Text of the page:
Loughborough University
Leicestershire, UK
LE11 3TU
+44 (0)1509 263171

Advanced VR Research Centre

Low Effort Energy Demand Reduction



LEEDR (Low-Effort Energy Demand Reduction) is a 3.7 year £1.9m project running at Loughborough University. This interdisciplinary project will integrate energy monitoring with design and social anthropological understanding of household energy use. The project will enable the design and evaluation of the next generation intervention strategies that will help the UK towards achieving the 2050 CO2 reduction targets (LEEDR 2010 [www.leedr-project.co.uk]).

Research as part of the AVRRC aims to apply systems engineering tools and technologies to the challenge of providing an understanding of energy usage within a domestic home dwelling with the aim of quantifying the energy wasted. The systems approach will consider the home, its energy profile, users’ and the environment in the content of systems architecture.

Aims & Objectives of the research

The Energy Savings Trust (2009) has completed analysis of surveys that would suggest Britons are the leading domestic energy wasters in Europe. As part of the LEEDR project, it would be beneficial and an important area of research to expand on this area of wasted energy, and use systems based methodologies to provide a clearer analysis of exactly why and how energy is wasted, and how big an impact waste has on overall energy demand.

Project Aims

  • Using LEEDR data, create a system architecture of how energy is used within the home using model based systems engineering.
  • Using the system architecture, create a number of simulations based on variables that may affect how energy is consumed. The most important simulation will be the affect of weather conditions from seasonal change.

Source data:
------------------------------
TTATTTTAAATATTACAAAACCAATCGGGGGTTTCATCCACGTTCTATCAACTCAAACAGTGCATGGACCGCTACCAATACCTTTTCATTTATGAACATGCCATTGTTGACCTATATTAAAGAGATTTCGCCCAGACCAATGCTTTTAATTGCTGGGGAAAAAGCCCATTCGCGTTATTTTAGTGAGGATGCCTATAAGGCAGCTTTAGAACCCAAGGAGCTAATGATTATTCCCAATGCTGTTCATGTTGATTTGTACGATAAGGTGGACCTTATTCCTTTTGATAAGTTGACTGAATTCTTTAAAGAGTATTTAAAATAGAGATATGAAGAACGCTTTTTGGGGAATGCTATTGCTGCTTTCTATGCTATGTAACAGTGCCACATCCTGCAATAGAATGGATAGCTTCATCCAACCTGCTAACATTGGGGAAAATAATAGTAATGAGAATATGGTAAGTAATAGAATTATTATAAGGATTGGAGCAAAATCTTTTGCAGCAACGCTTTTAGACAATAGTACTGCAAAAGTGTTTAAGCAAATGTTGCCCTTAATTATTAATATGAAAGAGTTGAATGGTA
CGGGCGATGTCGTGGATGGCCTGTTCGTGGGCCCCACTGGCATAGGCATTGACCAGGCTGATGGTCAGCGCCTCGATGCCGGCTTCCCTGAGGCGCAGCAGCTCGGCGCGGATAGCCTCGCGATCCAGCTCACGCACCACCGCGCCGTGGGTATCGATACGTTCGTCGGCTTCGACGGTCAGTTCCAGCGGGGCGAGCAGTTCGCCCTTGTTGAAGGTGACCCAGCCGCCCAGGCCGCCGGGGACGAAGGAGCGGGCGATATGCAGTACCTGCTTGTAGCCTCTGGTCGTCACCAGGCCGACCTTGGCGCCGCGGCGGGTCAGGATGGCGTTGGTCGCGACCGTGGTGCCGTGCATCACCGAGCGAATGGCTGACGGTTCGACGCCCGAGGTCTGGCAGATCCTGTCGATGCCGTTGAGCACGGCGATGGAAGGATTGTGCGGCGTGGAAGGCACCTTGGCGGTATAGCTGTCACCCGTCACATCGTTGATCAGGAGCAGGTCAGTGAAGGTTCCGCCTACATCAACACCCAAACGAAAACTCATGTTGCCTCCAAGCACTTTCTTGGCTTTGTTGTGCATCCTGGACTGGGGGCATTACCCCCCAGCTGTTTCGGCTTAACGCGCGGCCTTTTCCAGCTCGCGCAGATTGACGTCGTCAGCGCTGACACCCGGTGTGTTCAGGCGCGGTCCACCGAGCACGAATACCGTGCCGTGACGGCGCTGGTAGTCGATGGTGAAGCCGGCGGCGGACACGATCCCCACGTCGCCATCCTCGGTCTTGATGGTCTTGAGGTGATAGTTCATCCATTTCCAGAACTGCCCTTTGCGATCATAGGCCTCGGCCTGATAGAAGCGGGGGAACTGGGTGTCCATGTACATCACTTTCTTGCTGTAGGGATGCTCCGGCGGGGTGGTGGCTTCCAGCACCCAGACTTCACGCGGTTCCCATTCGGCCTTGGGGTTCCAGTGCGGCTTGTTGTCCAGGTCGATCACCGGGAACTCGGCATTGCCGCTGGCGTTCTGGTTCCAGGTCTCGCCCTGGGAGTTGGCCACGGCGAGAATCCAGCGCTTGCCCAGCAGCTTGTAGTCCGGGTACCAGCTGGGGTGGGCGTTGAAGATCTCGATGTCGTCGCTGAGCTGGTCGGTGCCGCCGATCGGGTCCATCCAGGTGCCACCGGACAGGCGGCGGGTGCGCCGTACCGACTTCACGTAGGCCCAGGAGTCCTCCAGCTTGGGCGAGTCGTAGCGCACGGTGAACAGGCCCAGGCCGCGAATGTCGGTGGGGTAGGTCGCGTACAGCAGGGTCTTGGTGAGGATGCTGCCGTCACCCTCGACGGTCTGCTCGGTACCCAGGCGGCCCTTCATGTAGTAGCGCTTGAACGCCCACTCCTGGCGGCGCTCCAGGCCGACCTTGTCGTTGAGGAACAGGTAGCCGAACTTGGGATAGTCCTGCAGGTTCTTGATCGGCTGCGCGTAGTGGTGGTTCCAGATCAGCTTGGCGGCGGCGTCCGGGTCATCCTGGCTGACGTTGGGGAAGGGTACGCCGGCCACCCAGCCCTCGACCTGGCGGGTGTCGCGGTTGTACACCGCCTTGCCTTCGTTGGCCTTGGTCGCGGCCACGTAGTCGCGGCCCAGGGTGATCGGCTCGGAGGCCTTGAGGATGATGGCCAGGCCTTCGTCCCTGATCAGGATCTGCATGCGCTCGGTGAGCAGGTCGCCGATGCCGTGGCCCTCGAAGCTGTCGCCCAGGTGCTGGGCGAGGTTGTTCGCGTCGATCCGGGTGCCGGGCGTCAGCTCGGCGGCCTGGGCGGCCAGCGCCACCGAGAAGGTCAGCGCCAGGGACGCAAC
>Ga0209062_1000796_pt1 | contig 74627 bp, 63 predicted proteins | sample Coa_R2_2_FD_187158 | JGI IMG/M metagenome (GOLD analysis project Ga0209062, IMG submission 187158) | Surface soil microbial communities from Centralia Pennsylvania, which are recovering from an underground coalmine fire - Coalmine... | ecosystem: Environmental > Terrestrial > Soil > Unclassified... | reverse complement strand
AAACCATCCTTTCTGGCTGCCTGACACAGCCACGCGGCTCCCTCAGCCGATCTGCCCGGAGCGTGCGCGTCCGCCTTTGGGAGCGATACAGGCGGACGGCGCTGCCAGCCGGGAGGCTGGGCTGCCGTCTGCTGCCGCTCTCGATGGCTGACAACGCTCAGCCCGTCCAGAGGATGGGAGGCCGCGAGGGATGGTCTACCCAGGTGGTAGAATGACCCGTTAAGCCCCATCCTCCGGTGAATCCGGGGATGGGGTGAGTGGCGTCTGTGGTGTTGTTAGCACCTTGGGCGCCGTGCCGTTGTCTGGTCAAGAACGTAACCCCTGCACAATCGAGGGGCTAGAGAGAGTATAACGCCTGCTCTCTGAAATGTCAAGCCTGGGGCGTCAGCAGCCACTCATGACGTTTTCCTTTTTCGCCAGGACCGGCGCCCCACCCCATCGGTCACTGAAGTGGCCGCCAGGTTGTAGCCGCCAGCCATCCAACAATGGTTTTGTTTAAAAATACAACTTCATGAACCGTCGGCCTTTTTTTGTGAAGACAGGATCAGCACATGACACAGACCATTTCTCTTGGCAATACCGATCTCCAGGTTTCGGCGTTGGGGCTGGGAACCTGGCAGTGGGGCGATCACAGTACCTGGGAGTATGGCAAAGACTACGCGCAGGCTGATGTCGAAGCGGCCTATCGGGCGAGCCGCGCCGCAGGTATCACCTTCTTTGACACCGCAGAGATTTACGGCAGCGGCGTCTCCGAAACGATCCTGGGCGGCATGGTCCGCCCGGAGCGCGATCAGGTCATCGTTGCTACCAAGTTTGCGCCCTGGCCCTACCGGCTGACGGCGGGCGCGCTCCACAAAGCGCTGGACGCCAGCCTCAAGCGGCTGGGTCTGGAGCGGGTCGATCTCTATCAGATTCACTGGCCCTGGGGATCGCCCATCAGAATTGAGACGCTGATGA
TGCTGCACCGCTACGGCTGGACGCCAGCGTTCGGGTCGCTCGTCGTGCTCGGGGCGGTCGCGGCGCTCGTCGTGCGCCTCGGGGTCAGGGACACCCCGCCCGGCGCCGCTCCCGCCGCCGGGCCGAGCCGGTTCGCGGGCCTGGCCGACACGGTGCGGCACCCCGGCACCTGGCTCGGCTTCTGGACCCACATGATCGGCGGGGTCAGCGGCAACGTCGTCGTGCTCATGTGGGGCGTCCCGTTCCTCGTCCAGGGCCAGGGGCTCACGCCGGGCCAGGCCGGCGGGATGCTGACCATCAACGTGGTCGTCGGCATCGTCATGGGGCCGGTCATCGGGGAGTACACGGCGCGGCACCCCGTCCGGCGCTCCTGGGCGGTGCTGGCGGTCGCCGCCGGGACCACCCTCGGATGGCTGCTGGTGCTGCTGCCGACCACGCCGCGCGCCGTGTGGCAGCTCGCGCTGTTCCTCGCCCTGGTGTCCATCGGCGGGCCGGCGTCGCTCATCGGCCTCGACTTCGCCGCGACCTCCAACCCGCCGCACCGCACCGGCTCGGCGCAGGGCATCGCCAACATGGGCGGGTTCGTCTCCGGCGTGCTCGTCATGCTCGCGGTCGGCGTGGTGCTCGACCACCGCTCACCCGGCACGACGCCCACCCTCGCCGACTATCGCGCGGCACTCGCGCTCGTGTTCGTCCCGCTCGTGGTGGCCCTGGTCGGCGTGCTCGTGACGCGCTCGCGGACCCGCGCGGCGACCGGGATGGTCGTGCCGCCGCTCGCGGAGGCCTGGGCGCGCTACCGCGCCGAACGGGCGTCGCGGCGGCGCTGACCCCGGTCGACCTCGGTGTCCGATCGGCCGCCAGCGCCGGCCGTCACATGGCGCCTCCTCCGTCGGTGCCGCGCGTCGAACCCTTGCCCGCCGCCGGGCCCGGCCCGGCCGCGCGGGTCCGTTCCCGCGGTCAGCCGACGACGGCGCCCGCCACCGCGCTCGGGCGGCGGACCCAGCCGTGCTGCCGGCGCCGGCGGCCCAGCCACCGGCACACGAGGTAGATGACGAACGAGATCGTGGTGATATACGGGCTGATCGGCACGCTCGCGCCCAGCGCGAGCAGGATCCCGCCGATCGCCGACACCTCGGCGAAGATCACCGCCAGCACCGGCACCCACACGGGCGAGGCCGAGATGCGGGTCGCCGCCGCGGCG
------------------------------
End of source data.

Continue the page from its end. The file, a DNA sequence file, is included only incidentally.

• Compare the simulations with real data, in an effort to develop a projection/predictive mode to explore the impact of future practises on energy consumption.
  • Use the simulations to conduct research into the amount of energy wasted by measuring the human activity/presence and the inherent interaction with energy within the LEEDR homes, and drawing comparisons against wider domestic energy consumption.
  • Define areas of energy demand within the homes that can reduce energy waste through simple low effort interactions, and consequently develop an appropriate intervention that will implement this interaction.

Research being undertaken

Through the use of wireless monitoring equipment installed in the households, the project aims to have measurements from gas consumption (every 1 second), hot water use (instant measurements), and electrical consumption (every 1 minute) in 20 homes in the Midlands of the UK. The equipment allows for the measurement and analysis of room temperature, and indications of activity through presence monitors. Ethnographic and other human factors techniques are also used to understand the householders’ relationship with energy.

Currently a development is being undertaken of a model-based view of the home energy system, which will enable future energy system architectures to be modelled using SySML.



Further to this, areas of visual analytics are being researched as an effective means of providing key energy feedback to derive an effective intervention.


Early results from energy data provide some interesting insights into participant households within the project. Analysis of key energy categories within households and comparison to ethnographic data, shows a clear lack of correct knowledge by the consumer and a difference in perceived routines and actual energy usage.

Mapping these distinct differences and calculating energy usage trajectory patterns, are fundamental towards developing a systems architecture which can highlight and simulate patterns of energy redundancy and measure potential wasted energy in the home.  



Expected Impact

Important analysis over the next year will include modelling and framework of the energy demands within the participants’ households and how this changes throughout the seasons. Although the project only represents a fairly small sample size with regards to the whole of the UK, energy reduction opportunities in real houses are relevant to understand what families are required to do in order to achieve the UK government target of reducing 80% CO2 emissions, 30% based on domestic energy consumption.